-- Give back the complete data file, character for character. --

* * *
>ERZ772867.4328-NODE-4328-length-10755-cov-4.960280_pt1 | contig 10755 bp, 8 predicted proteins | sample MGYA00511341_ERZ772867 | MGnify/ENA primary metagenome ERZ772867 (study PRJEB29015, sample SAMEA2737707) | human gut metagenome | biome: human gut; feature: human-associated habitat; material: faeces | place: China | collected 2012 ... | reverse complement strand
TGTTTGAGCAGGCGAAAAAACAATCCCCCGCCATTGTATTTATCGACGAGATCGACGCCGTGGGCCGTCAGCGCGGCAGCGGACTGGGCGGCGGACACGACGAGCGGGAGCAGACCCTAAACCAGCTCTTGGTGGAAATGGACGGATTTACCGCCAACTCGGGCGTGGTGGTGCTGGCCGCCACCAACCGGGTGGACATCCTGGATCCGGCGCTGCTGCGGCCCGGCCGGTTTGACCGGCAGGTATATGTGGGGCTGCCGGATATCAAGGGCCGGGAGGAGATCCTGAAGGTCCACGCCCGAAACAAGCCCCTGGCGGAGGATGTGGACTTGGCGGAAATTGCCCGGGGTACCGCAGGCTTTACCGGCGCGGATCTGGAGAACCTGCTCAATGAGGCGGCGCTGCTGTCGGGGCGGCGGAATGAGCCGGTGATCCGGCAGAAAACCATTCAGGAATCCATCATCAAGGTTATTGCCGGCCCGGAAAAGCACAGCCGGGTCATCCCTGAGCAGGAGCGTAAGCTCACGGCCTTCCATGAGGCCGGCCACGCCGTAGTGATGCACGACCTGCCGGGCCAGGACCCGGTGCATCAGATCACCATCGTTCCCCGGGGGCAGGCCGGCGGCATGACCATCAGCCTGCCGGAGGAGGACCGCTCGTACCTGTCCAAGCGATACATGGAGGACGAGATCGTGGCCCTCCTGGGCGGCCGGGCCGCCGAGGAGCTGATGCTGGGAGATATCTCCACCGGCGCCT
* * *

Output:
>ERZ772867.4328-NODE-4328-length-10755-cov-4.960280_pt1 | contig 10755 bp, 8 predicted proteins | sample MGYA00511341_ERZ772867 | MGnify/ENA primary metagenome ERZ772867 (study PRJEB29015, sample SAMEA2737707) | human gut metagenome | biome: human gut; feature: human-associated habitat; material: faeces | place: China | collected 2012 ... | reverse complement strand
TGTTTGAGCAGGCGAAAAAACAATCCCCCGCCATTGTATTTATCGACGAGATCGACGCCGTGGGCCGTCAGCGCGGCAGCGGACTGGGCGGCGGACACGACGAGCGGGAGCAGACCCTAAACCAGCTCTTGGTGGAAATGGACGGATTTACCGCCAACTCGGGCGTGGTGGTGCTGGCCGCCACCAACCGGGTGGACATCCTGGATCCGGCGCTGCTGCGGCCCGGCCGGTTTGACCGGCAGGTATATGTGGGGCTGCCGGATATCAAGGGCCGGGAGGAGATCCTGAAGGTCCACGCCCGAAACAAGCCCCTGGCGGAGGATGTGGACTTGGCGGAAATTGCCCGGGGTACCGCAGGCTTTACCGGCGCGGATCTGGAGAACCTGCTCAATGAGGCGGCGCTGCTGTCGGGGCGGCGGAATGAGCCGGTGATCCGGCAGAAAACCATTCAGGAATCCATCATCAAGGTTATTGCCGGCCCGGAAAAGCACAGCCGGGTCATCCCTGAGCAGGAGCGTAAGCTCACGGCCTTCCATGAGGCCGGCCACGCCGTAGTGATGCACGACCTGCCGGGCCAGGACCCGGTGCATCAGATCACCATCGTTCCCCGGGGGCAGGCCGGCGGCATGACCATCAGCCTGCCGGAGGAGGACCGCTCGTACCTGTCCAAGCGATACATGGAGGACGAGATCGTGGCCCTCCTGGGCGGCCGGGCCGCCGAGGAGCTGATGCTGGGAGATATCTCCACCGGCGCCT